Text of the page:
n an industry purposely mired in mystery, it's no surprise that professional wrestling has its share of mysteries that continue to puzzle its fans. Even with the explosion of shoot videos and tell-all books, fans still talk about some of wrestling's unexplained happenings, wondering what really happened.
During the days of kayfabe, fans were lucky if they could find out a wrestler's real name, let alone more substantial information such as why a wrestler left a territory unexpectedly or who was running the show behind the scenes. This was a time when promoters and wrestlers diligently guarded the business, leaving more than a few fans wondering whether or not what went on in the squared circle was legit.
The rise of the dirtsheets led to more insider knowledge followed by the expansion of Internet access began to change things but not always for the better. For every list of "wrestler's real names" published on the Internet, crazy rumors spread beginning with multiple Ultimate Warriors and ending who knows when.
Disproving some of these rumors has led good men to the brink. Anyone who prowled the old wrestling newsgroups like rec.sport.pro-wrestling can attest to the crazy stories that were passed on. No matter how much someone pointed out the follies of stories claiming that the original Warrior had died and been replaced, enough people were gullible enough (nastier folks might say stupid enough) that the story was passed on.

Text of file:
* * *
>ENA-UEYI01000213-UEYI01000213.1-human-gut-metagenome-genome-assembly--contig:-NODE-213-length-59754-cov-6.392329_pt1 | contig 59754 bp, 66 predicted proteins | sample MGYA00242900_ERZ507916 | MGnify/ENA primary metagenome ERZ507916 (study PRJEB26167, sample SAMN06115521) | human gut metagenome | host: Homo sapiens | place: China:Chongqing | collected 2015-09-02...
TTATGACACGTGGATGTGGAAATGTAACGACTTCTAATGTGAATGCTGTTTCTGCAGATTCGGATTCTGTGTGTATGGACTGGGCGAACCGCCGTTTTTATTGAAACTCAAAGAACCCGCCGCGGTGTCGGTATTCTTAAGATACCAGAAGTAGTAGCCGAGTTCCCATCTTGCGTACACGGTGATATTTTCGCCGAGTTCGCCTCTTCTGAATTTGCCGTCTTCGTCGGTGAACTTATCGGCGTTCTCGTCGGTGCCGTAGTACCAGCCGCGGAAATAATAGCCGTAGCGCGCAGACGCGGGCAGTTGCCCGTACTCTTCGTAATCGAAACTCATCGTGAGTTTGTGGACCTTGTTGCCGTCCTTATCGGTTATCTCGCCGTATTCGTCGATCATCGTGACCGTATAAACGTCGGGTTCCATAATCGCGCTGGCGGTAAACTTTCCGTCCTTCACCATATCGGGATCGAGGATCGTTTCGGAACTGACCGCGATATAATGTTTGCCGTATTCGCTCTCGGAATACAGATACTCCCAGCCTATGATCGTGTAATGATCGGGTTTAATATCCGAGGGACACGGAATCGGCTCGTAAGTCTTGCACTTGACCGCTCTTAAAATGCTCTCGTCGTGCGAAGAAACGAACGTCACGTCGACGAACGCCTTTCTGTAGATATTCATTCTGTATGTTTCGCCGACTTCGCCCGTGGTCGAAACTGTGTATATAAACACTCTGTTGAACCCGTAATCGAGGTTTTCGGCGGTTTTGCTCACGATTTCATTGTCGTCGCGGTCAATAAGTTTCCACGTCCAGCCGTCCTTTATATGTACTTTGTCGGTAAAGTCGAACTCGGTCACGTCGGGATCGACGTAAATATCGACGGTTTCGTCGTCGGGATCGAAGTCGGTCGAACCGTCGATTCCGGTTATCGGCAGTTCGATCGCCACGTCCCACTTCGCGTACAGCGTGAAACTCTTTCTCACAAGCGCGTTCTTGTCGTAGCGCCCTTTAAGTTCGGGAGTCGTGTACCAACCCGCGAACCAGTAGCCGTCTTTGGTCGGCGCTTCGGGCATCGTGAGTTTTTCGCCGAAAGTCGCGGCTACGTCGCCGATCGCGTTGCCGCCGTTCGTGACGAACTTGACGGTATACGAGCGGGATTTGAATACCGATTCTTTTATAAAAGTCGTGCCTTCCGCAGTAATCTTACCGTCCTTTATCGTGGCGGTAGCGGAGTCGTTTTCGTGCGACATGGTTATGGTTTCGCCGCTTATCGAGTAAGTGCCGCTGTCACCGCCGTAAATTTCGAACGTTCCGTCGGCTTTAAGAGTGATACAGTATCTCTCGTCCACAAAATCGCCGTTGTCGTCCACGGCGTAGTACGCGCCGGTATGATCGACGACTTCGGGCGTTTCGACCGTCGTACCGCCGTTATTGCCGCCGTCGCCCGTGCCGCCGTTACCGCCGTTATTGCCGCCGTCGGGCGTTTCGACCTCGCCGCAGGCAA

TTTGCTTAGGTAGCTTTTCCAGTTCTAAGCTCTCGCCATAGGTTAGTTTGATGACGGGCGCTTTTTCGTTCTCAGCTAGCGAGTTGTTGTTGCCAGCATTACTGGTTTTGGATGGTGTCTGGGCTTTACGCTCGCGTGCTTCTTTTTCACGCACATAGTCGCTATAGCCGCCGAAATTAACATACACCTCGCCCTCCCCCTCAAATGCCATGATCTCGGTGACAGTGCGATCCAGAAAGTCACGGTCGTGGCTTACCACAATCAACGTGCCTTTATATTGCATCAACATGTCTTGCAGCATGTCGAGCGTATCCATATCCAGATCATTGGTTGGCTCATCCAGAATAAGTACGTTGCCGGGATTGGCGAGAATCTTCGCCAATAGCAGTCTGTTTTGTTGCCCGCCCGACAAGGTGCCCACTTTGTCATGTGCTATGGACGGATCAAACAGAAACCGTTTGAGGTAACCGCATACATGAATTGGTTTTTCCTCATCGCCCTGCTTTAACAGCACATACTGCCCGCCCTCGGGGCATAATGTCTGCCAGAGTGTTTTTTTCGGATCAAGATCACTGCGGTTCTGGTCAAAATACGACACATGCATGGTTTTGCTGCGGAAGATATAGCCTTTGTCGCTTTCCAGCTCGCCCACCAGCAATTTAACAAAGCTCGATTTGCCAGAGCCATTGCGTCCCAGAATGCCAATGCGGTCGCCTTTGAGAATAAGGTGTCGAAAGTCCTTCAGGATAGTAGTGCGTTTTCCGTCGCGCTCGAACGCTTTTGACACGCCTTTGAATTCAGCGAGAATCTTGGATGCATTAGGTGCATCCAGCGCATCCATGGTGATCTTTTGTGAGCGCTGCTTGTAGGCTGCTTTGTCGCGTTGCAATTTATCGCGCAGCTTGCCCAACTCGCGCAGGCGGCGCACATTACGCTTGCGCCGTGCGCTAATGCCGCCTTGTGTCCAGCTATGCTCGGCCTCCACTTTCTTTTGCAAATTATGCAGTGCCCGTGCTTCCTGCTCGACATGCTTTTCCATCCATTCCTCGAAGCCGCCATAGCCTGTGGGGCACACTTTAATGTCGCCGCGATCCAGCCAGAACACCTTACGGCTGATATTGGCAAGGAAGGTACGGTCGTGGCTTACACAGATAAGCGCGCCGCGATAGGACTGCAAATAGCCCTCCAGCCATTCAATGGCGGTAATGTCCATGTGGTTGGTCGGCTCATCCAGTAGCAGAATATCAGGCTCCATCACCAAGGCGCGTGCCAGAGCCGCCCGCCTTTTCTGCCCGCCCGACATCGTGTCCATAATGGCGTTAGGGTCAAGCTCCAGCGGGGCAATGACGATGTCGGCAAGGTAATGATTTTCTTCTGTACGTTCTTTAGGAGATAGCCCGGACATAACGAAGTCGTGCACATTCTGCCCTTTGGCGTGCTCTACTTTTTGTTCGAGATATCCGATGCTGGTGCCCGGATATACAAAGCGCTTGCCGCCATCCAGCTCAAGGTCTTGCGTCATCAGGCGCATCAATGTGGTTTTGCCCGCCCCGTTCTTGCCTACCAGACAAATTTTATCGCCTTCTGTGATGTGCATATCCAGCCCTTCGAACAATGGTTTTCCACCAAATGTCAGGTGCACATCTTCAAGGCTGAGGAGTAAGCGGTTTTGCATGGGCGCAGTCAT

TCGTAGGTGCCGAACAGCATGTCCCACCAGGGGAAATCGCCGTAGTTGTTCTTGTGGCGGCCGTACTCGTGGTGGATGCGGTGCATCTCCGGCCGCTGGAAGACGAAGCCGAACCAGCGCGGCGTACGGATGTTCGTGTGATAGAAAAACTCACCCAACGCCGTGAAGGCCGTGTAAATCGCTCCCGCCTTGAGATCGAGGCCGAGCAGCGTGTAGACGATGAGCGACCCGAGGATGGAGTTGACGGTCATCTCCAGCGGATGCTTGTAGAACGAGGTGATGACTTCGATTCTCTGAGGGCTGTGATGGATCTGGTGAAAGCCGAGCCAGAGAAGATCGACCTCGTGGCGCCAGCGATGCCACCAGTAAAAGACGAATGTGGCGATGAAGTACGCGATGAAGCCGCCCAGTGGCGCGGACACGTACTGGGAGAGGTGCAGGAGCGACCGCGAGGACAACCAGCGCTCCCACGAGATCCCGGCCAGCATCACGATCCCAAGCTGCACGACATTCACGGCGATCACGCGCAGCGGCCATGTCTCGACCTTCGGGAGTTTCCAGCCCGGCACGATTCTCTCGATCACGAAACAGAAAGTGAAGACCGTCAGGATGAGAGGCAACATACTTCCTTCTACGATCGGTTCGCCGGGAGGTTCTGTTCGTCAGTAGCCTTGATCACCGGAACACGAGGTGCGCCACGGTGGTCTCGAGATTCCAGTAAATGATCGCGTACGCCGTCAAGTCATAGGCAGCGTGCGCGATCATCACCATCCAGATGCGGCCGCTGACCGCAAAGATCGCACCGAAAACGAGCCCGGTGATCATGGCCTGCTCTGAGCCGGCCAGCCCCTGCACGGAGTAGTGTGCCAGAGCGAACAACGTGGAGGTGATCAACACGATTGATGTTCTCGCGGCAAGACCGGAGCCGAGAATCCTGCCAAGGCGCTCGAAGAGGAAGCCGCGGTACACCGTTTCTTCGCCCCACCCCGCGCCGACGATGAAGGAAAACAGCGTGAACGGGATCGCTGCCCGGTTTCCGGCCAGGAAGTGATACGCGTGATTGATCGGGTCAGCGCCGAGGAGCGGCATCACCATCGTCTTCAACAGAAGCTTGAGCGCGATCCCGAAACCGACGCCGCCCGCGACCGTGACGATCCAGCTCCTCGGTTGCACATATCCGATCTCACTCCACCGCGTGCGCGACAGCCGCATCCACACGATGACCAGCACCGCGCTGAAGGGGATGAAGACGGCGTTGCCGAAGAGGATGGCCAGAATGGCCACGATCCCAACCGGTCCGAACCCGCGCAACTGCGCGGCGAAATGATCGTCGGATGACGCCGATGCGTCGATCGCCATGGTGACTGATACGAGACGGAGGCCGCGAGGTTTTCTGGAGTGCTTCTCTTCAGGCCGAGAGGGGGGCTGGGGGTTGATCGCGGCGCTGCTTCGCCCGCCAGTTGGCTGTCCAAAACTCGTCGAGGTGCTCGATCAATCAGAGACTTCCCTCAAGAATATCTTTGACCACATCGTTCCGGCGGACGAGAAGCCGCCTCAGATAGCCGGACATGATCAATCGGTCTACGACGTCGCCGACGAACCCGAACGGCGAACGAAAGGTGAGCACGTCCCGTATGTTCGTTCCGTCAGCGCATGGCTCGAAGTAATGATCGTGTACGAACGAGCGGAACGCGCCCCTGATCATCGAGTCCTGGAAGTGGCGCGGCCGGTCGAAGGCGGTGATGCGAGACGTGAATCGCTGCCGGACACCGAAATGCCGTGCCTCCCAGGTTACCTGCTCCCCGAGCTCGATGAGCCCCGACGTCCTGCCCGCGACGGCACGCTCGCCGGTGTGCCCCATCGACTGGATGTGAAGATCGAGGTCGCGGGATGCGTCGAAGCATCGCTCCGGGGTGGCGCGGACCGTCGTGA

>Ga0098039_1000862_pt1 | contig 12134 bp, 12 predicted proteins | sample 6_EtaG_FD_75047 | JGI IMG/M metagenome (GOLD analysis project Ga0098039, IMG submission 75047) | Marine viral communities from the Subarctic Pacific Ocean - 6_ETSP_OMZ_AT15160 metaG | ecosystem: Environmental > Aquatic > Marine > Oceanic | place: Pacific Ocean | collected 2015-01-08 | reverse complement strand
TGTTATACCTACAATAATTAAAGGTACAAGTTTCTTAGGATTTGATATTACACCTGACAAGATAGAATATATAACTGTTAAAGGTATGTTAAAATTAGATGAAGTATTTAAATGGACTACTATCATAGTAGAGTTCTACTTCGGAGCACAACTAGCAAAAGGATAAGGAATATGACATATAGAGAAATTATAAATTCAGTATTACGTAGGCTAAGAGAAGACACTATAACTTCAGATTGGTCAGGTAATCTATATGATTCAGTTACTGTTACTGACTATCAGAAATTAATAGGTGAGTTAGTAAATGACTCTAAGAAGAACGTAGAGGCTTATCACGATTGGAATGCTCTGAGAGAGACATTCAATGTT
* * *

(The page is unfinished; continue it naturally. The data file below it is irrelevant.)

As a fan and amateur historian, the thing that interests me are what I call the unsolved mysteries of wrestling. These aren't the far-fetched urban legends that pop up on message boards and in fans' casual conversations but the real-life mysteries that no one is able to answer. These are legitimate situations that actually happened but which no one is able to conclusively prove what exactly happened. These are wrestling's unsolved mysteries.
One of the biggest mysteries in wrestling involves the NWA title reign of Tommy "Wildfire" Rich. In April of 1981, Rich defeated NWA World Heavyweight Champion Harley Race to become the holder of the most prestigious belt in wrestling at the time. Four days later, it would be over and Race would be champion again. While Rich would compete for the gold again, he would never be world champion again.
The big question has always been why was Rich made champion and why was it such a short reign. Why Rich was made champion isn't difficult to understand. Rich was enormously popular, especially in Georgia Championship Wrestling. However his four day title reign was unprecedented, causing some skeptics to wonder what was going on behind the scenes. At the time, the NWA title was carefully administered with a board of directors convening to discuss who would be champion and for how long. Title switches were rare, sometimes taking place only every few years. Why would Rich be awarded the belt for such a short time?